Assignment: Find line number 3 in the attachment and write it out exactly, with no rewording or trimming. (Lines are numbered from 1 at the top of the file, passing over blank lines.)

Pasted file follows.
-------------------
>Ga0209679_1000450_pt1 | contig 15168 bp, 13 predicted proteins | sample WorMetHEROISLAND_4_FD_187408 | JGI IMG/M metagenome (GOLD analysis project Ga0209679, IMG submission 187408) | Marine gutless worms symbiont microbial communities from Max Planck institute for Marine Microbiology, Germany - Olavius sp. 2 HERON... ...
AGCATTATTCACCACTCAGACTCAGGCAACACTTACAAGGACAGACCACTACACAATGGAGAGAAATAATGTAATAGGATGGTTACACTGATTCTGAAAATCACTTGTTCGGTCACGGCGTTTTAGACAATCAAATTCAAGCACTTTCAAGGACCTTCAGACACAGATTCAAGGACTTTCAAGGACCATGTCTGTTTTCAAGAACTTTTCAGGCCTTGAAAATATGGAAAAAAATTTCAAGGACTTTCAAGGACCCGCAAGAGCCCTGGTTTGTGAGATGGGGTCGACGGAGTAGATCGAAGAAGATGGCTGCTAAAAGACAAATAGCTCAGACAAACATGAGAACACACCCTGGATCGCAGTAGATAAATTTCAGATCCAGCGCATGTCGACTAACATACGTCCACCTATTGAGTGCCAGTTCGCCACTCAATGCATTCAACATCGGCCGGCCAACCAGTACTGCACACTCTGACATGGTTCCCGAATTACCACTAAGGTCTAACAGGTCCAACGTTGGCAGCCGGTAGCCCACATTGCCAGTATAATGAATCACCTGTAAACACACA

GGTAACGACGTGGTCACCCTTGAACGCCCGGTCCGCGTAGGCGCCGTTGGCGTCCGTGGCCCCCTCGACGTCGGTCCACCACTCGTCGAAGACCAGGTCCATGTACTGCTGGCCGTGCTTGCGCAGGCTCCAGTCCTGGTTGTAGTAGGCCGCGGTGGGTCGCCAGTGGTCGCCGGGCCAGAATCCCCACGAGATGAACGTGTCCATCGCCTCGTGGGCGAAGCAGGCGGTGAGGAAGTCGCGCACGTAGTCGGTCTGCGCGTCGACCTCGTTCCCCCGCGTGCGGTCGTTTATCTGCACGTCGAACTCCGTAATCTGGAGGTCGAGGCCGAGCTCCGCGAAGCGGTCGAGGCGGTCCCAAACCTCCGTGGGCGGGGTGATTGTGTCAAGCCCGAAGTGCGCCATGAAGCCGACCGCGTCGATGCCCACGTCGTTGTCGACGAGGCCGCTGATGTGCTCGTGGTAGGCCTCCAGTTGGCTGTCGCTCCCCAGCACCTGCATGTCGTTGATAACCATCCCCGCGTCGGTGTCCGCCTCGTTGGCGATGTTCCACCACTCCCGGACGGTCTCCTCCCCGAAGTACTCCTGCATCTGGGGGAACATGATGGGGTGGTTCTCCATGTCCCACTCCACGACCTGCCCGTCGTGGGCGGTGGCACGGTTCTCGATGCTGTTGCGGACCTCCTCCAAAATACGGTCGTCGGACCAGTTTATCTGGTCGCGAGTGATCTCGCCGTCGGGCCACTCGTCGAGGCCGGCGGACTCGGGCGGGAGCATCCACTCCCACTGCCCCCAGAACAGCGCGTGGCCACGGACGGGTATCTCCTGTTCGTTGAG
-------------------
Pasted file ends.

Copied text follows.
GGTAACGACGTGGTCACCCTTGAACGCCCGGTCCGCGTAGGCGCCGTTGGCGTCCGTGGCCCCCTCGACGTCGGTCCACCACTCGTCGAAGACCAGGTCCATGTACTGCTGGCCGTGCTTGCGCAGGCTCCAGTCCTGGTTGTAGTAGGCCGCGGTGGGTCGCCAGTGGTCGCCGGGCCAGAATCCCCACGAGATGAACGTGTCCATCGCCTCGTGGGCGAAGCAGGCGGTGAGGAAGTCGCGCACGTAGTCGGTCTGCGCGTCGACCTCGTTCCCCCGCGTGCGGTCGTTTATCTGCACGTCGAACTCCGTAATCTGGAGGTCGAGGCCGAGCTCCGCGAAGCGGTCGAGGCGGTCCCAAACCTCCGTGGGCGGGGTGATTGTGTCAAGCCCGAAGTGCGCCATGAAGCCGACCGCGTCGATGCCCACGTCGTTGTCGACGAGGCCGCTGATGTGCTCGTGGTAGGCCTCCAGTTGGCTGTCGCTCCCCAGCACCTGCATGTCGTTGATAACCATCCCCGCGTCGGTGTCCGCCTCGTTGGCGATGTTCCACCACTCCCGGACGGTCTCCTCCCCGAAGTACTCCTGCATCTGGGGGAACATGATGGGGTGGTTCTCCATGTCCCACTCCACGACCTGCCCGTCGTGGGCGGTGGCACGGTTCTCGATGCTGTTGCGGACCTCCTCCAAAATACGGTCGTCGGACCAGTTTATCTGGTCGCGAGTGATCTCGCCGTCGGGCCACTCGTCGAGGCCGGCGGACTCGGGCGGGAGCATCCACTCCCACTGCCCCCAGAACAGCGCGTGGCCACGGACGGGTATCTCCTGTTCGTTGAG